Surprise Zoomie Attack

September 29th, 2015

Bailey surprised my husband and I with a “zoomie” outburst in the house.  It was not that we have never experienced Bailey zooming around like a deranged puppy.  Normally, she has these fits at the softball field, playground and sandpit as well as on the local trails and in our yard or garage.  Her zoomies do not occur on a regular basis.  We usually have no warning when one is coming on but she is often very jubilant beforehand.  Bailey will suddenly go from a sane, obedient pup to one who is charging around with her tail tucked under her back while emitting a cross between a growl and a grunt.  Commands are useless at this point.  The whites of her eyes dominate and drool starts to foam around her mouth making Bailey appear like a rabid dog.  She will run at top speed in circles or dart back and forth with no purpose.  The first time that it happened was unsettling for us.  We have learned to let the leash go rather than risk being dragged.  Bailey is now over 90 pounds which gives her super strength when added to her momentum.  These fits do not seem to last long.  I have not figured out if it is because she is too tired from using up that pent up energy to continue or whatever set her off has passed – like an itch that gets scratched.  It is weird but not unusual as other Newfoundland dog owners can attest to experiencing similar zoomie moments.  We just wait until she gets it out of her system and then resume our walk or play.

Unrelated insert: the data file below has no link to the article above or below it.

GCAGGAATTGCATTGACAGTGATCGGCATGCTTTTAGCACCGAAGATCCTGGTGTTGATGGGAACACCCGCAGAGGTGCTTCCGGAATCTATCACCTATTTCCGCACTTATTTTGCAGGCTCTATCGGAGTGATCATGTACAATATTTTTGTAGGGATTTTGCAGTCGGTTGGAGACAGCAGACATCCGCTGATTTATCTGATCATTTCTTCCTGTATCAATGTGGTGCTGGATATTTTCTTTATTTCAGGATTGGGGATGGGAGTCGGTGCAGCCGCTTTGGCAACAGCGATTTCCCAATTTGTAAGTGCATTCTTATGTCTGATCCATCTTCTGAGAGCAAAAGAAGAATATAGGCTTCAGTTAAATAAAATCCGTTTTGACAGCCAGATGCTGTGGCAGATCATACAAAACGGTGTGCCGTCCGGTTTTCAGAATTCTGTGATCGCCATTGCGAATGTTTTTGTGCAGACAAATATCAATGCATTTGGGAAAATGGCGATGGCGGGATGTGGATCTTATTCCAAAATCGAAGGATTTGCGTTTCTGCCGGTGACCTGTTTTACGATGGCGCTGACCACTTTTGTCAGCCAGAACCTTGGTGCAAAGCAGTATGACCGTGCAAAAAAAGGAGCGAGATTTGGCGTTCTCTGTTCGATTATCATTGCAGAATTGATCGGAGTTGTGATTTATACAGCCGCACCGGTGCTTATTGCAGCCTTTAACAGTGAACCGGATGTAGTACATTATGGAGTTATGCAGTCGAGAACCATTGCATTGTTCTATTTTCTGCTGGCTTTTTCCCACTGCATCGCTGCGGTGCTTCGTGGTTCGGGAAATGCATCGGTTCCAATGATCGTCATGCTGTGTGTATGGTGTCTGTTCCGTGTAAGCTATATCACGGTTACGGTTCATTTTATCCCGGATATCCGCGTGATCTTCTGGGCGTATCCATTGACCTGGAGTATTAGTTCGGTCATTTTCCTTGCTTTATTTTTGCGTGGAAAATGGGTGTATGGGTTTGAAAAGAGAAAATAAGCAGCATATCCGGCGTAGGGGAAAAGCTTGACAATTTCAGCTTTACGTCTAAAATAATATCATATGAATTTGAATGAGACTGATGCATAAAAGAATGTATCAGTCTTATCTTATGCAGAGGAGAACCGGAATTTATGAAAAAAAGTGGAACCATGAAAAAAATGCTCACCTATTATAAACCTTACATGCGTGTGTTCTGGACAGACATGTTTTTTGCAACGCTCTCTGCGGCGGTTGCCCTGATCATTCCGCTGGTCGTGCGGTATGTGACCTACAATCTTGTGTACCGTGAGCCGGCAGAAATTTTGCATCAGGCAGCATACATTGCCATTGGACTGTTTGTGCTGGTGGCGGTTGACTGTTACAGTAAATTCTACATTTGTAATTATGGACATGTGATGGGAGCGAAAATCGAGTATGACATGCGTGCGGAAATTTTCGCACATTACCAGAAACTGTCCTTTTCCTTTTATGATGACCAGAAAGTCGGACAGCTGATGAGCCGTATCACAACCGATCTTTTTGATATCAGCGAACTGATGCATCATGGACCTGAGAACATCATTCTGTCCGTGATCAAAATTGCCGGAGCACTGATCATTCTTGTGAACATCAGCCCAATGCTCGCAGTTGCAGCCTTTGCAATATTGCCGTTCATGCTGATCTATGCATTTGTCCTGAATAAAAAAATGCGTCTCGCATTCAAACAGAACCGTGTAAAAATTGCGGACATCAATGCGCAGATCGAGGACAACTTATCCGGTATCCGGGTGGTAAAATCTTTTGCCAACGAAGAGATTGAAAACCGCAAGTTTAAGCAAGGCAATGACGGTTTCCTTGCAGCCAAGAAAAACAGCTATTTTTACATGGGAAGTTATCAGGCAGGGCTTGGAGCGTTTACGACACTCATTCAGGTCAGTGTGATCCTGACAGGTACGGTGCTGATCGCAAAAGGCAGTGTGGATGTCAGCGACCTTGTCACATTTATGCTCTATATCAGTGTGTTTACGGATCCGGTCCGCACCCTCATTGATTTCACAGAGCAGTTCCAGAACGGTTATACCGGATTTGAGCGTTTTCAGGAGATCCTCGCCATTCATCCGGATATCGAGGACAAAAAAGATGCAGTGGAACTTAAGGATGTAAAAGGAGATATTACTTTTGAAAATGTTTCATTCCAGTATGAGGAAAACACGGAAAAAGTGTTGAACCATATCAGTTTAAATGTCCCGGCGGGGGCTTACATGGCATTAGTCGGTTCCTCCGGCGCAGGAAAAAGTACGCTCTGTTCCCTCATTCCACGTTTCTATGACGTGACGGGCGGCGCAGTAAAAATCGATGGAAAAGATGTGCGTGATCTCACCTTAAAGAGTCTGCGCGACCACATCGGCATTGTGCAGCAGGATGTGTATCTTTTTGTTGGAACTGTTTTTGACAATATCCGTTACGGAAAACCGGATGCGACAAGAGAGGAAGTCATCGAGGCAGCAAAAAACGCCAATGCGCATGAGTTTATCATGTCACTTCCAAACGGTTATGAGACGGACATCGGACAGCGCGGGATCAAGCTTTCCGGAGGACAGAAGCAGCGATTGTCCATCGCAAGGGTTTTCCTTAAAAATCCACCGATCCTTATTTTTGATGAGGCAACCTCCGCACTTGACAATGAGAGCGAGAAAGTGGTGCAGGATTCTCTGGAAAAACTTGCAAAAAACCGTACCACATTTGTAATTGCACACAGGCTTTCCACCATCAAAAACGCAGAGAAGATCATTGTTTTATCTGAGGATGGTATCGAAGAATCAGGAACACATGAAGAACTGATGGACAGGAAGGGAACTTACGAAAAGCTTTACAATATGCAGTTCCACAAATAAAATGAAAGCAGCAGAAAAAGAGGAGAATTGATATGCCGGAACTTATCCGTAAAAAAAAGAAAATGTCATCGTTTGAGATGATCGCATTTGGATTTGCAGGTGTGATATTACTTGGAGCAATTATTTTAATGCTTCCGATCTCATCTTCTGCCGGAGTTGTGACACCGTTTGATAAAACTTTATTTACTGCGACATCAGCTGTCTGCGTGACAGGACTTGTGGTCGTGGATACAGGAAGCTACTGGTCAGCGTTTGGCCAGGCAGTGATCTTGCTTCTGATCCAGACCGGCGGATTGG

On Monday, the two of us were talking while sitting in our living room.  Bailey was nosing my husband and getting more excited with each passing moment – the thumping tail wag was a dead give away.  Suddenly, Bailey went from 0 to 60 mph in a blink of an eye.  Picture Bailey not as a sleek Porshe sports car but as a dump truck at top speed.  Unlike the open space of outdoors, our main living area is somewhat confining.  She did manage to circumvent hitting the end table by the loveseat as she headed for the dining room.  I was not quick enough in turning around to see where Bailey was rocketing towards before she looped back into the living room after side swiping the dining room table and chairs.  Bailey may have lost her senses but I hadn’t.  I grabbed her by the collar and used her momentum to get her into the entry way.  Once there, I whipped open the garage door and she lunged through it with little assistance from me.  My husband and I looked at one another and wondered what that was all about.  After a few minutes had passed, we checked on our crazy Newf who was now lying out on the cool cement floor of the garage.  We found Bailey panting as if she had just run a marathon and not even feeling slightly guilty of springing a surprise zoomie attack on us.

At 35 weeks, Bailey is now 41.9 kg or 92 pound 6 ounces.

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